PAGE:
Where I live Halloween is a big deal for both children and adults. Not only does Halloween mark the biggest candy holiday of the year, according to the Christian Science Monitor, this year Americans will spend close to $80 per person to celebrate. Favorite costumes for adults are witches, vampires and pirates. Children prefer princesses, Batman and Spiderman. Yet it doesn’t stop there. Pets (mostly dogs) will go as pumpkins, devils and sandwiches. What we usually ignore is that all these costumes and masks are an opportunity for different parts of our personality to come-out-of-the-closet if only for the night. So maybe it is SMART to take the time to look more closely at those energies within us, and perhaps learn to channel them to help create a more happy and fulfilled life.
Don’t get me wrong. I love to dress up and become someone else as much as anyone. And obviously I’m not alone. Of the $8 billion that is collectively spent in our country on Halloween, 36% of that is spent on costumes alone. Also of interest is the fact that Halloween spending has grown tremendously during the last five years of the recession. While many people were struggling to find jobs and hang on to their homes, they apparently didn’t hesitate to spend money buying elaborate disguises to escape their everyday world.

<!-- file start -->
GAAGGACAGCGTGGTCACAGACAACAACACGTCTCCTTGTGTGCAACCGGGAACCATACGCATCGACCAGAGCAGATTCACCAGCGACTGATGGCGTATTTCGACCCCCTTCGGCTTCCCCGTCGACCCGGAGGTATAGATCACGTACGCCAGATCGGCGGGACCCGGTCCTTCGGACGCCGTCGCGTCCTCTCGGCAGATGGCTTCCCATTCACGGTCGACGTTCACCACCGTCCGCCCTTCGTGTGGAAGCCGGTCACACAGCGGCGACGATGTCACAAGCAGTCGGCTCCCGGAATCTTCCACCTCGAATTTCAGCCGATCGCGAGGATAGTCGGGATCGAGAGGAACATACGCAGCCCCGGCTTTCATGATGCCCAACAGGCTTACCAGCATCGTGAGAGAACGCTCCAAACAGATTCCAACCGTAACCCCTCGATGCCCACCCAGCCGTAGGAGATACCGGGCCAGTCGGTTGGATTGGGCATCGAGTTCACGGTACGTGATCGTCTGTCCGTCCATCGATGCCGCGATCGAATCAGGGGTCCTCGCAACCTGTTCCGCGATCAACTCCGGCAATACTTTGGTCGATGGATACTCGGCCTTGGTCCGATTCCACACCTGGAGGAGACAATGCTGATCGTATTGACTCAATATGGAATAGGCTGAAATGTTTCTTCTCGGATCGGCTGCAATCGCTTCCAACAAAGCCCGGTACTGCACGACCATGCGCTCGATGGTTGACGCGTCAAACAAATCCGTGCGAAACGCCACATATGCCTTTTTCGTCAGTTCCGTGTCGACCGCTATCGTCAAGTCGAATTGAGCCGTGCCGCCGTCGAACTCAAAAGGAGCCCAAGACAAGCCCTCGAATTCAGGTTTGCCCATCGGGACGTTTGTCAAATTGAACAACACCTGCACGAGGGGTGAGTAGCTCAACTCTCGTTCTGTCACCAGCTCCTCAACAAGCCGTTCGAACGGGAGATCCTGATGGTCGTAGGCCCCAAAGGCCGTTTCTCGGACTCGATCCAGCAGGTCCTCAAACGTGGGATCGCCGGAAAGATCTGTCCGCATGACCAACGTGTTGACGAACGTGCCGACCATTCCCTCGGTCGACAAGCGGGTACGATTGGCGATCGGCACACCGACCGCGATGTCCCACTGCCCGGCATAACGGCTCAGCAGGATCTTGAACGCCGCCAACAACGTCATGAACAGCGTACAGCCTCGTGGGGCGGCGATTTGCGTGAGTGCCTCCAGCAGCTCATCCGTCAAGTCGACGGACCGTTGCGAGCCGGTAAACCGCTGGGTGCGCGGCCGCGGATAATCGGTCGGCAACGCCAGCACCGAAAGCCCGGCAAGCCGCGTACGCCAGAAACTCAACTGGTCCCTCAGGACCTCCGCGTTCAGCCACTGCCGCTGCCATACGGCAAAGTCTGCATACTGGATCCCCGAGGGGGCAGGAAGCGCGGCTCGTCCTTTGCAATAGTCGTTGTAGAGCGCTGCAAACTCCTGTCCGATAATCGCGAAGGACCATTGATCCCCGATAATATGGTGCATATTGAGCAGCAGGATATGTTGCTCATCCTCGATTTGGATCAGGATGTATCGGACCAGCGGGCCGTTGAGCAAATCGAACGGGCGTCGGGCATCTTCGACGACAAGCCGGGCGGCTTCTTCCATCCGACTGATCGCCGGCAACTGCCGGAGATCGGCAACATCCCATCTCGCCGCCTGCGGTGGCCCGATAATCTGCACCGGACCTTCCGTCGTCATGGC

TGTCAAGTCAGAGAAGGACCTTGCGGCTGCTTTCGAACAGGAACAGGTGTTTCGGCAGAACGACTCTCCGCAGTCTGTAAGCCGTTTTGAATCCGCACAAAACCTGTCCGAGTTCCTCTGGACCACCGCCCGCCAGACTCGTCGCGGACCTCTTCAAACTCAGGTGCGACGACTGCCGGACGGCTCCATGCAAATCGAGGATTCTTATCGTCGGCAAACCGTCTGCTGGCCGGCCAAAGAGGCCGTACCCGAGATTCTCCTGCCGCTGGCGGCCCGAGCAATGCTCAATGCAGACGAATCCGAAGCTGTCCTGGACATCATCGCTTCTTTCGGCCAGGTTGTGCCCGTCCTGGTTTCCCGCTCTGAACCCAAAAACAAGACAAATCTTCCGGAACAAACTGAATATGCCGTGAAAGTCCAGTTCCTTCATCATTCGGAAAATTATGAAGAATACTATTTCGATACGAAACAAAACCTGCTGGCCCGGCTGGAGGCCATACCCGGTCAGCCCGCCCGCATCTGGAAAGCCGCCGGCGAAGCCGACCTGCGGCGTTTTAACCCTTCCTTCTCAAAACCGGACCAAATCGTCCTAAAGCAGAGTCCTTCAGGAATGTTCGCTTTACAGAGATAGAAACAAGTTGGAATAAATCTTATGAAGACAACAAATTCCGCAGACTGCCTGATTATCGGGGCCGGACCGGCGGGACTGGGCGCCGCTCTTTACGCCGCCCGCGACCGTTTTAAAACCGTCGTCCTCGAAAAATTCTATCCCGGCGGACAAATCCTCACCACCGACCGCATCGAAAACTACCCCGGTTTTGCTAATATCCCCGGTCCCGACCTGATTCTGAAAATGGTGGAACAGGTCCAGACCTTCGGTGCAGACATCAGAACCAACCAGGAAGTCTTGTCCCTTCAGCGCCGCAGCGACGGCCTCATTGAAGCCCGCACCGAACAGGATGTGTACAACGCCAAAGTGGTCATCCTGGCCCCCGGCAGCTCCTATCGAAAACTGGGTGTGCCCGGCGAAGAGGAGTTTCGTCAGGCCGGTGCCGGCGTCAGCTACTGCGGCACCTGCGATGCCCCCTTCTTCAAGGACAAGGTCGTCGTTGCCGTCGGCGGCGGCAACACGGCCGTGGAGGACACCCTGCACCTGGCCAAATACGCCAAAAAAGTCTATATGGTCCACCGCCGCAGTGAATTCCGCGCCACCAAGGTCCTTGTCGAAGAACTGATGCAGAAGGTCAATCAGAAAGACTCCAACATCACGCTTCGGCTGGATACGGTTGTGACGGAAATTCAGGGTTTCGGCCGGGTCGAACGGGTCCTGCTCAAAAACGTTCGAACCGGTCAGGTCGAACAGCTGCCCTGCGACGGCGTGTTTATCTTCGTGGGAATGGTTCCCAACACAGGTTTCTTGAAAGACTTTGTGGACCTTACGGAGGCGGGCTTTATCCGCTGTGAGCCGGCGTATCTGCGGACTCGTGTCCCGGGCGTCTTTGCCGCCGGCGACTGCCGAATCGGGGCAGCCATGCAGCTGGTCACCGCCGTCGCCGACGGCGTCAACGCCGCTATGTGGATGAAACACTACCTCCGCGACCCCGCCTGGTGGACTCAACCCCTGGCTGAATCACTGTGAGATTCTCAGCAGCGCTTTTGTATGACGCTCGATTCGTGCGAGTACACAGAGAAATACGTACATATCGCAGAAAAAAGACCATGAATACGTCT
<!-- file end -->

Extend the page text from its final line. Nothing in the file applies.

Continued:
So what’s going on? If you ask most people why they like celebrating Halloween, the usual answer is that it’s fun. And it can be.
The opportunity to briefly live out a fantasy or let your hair down being wild and crazy has immense appeal. That’s why even in a state like Utah, which is commonly known as a more religious and conservative state, Halloween is widely celebrated. Can you guess why? According to the Standard-Examiner newspaper in Ogden, UT, many Utahans believe that because they normally live under so many rules and regulations in their lives, they need one night a year to let their “dark side” come out to play. Some believe that Halloween has evolved into a ritual that allows the normally very devote people of Utah to clearly define the difference between good and evil.
But what about the rest of us? What might be driving the explosion of Halloween celebration and spending that has occurred during the last five years in the U.S.? Obviously we can’t ignore the huge marketing machine of American manufacturers and retail outlets. Traditionally October was a very slow month for retail, lying between back-to-school sales and the Christmas holidays. By pushing the holiday through heavy advertising, Halloween sales have inflated by 35% in just the last five years alone. Like it or not, all of us are vulnerable to the avalanche of media marketing around this holiday.
However, what makes the holiday extremely irresistible to most of us is that we crave the opportunity to do as the Utah citizens do, “let our dark side come out to play.” And what is that dark side? Usually it’s our “shadow self” as defined by Carl Jung the Swiss Psychologist and founder of Analytical Psychology. Jung believed that our shadow selves were the hidden and repressed part of ourselves that we consider inferior and covered by guilt. So instead of allowing those parts of us that either don’t fit our image of ourselves—or parts that don’t fit into what we believe our peers and culture expects of us—we spend a lot of money one day a year pretending we are someone else. The more bizarre and crazy the better.